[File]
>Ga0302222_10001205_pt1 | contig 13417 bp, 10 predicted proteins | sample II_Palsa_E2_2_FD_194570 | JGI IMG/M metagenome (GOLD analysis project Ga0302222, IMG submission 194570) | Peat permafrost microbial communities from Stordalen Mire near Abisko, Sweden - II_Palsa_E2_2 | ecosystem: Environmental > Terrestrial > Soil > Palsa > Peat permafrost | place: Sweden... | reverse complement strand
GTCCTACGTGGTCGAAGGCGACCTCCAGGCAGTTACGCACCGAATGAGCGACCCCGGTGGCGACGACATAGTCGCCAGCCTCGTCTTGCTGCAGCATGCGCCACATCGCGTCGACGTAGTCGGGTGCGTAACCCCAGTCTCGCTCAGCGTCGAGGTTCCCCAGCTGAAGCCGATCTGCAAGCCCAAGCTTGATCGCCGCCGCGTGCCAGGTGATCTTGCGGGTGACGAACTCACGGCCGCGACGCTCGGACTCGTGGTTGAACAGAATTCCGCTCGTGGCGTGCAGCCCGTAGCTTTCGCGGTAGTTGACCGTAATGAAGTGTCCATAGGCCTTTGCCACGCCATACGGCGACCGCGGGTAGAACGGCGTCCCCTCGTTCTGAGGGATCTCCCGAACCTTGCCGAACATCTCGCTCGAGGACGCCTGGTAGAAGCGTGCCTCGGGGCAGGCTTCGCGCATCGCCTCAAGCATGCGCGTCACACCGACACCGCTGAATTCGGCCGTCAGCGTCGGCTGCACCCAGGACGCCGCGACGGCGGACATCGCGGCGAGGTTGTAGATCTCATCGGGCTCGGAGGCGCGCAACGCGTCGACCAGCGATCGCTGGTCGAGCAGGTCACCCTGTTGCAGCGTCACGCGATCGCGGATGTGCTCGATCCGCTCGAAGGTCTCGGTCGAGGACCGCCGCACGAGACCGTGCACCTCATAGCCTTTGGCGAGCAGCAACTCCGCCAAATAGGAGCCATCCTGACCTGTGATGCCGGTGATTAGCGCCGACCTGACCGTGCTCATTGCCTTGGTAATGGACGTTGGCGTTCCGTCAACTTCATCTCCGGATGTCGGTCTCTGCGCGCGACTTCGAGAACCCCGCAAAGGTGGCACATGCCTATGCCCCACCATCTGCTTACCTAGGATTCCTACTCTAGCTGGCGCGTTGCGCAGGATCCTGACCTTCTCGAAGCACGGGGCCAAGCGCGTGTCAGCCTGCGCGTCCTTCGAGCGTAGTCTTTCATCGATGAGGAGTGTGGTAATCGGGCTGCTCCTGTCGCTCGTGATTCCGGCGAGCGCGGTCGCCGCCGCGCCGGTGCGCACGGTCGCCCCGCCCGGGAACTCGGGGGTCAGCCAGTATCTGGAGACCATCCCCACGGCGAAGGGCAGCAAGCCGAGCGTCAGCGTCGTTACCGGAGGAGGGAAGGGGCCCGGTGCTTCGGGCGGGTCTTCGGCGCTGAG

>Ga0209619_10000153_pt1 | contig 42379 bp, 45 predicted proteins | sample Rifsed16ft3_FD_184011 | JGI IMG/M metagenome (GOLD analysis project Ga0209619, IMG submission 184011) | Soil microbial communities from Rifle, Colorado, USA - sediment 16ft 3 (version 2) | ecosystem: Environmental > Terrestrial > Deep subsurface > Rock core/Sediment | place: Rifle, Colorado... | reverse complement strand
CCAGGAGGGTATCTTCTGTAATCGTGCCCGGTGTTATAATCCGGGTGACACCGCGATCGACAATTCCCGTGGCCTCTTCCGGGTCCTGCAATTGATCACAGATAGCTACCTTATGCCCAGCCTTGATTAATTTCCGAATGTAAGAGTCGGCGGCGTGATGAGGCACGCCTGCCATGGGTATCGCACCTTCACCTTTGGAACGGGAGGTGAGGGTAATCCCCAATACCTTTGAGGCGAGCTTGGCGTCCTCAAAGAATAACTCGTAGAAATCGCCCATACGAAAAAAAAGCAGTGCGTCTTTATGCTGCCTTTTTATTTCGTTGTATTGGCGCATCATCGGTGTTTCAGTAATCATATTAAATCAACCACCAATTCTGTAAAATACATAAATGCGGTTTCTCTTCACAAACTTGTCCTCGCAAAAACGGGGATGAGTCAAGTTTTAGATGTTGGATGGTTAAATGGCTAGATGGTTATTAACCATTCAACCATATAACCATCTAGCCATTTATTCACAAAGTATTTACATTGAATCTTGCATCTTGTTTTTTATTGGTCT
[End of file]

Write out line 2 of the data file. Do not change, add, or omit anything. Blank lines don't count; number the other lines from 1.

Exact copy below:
GTCCTACGTGGTCGAAGGCGACCTCCAGGCAGTTACGCACCGAATGAGCGACCCCGGTGGCGACGACATAGTCGCCAGCCTCGTCTTGCTGCAGCATGCGCCACATCGCGTCGACGTAGTCGGGTGCGTAACCCCAGTCTCGCTCAGCGTCGAGGTTCCCCAGCTGAAGCCGATCTGCAAGCCCAAGCTTGATCGCCGCCGCGTGCCAGGTGATCTTGCGGGTGACGAACTCACGGCCGCGACGCTCGGACTCGTGGTTGAACAGAATTCCGCTCGTGGCGTGCAGCCCGTAGCTTTCGCGGTAGTTGACCGTAATGAAGTGTCCATAGGCCTTTGCCACGCCATACGGCGACCGCGGGTAGAACGGCGTCCCCTCGTTCTGAGGGATCTCCCGAACCTTGCCGAACATCTCGCTCGAGGACGCCTGGTAGAAGCGTGCCTCGGGGCAGGCTTCGCGCATCGCCTCAAGCATGCGCGTCACACCGACACCGCTGAATTCGGCCGTCAGCGTCGGCTGCACCCAGGACGCCGCGACGGCGGACATCGCGGCGAGGTTGTAGATCTCATCGGGCTCGGAGGCGCGCAACGCGTCGACCAGCGATCGCTGGTCGAGCAGGTCACCCTGTTGCAGCGTCACGCGATCGCGGATGTGCTCGATCCGCTCGAAGGTCTCGGTCGAGGACCGCCGCACGAGACCGTGCACCTCATAGCCTTTGGCGAGCAGCAACTCCGCCAAATAGGAGCCATCCTGACCTGTGATGCCGGTGATTAGCGCCGACCTGACCGTGCTCATTGCCTTGGTAATGGACGTTGGCGTTCCGTCAACTTCATCTCCGGATGTCGGTCTCTGCGCGCGACTTCGAGAACCCCGCAAAGGTGGCACATGCCTATGCCCCACCATCTGCTTACCTAGGATTCCTACTCTAGCTGGCGCGTTGCGCAGGATCCTGACCTTCTCGAAGCACGGGGCCAAGCGCGTGTCAGCCTGCGCGTCCTTCGAGCGTAGTCTTTCATCGATGAGGAGTGTGGTAATCGGGCTGCTCCTGTCGCTCGTGATTCCGGCGAGCGCGGTCGCCGCCGCGCCGGTGCGCACGGTCGCCCCGCCCGGGAACTCGGGGGTCAGCCAGTATCTGGAGACCATCCCCACGGCGAAGGGCAGCAAGCCGAGCGTCAGCGTCGTTACCGGAGGAGGGAAGGGGCCCGGTGCTTCGGGCGGGTCTTCGGCGCTGAG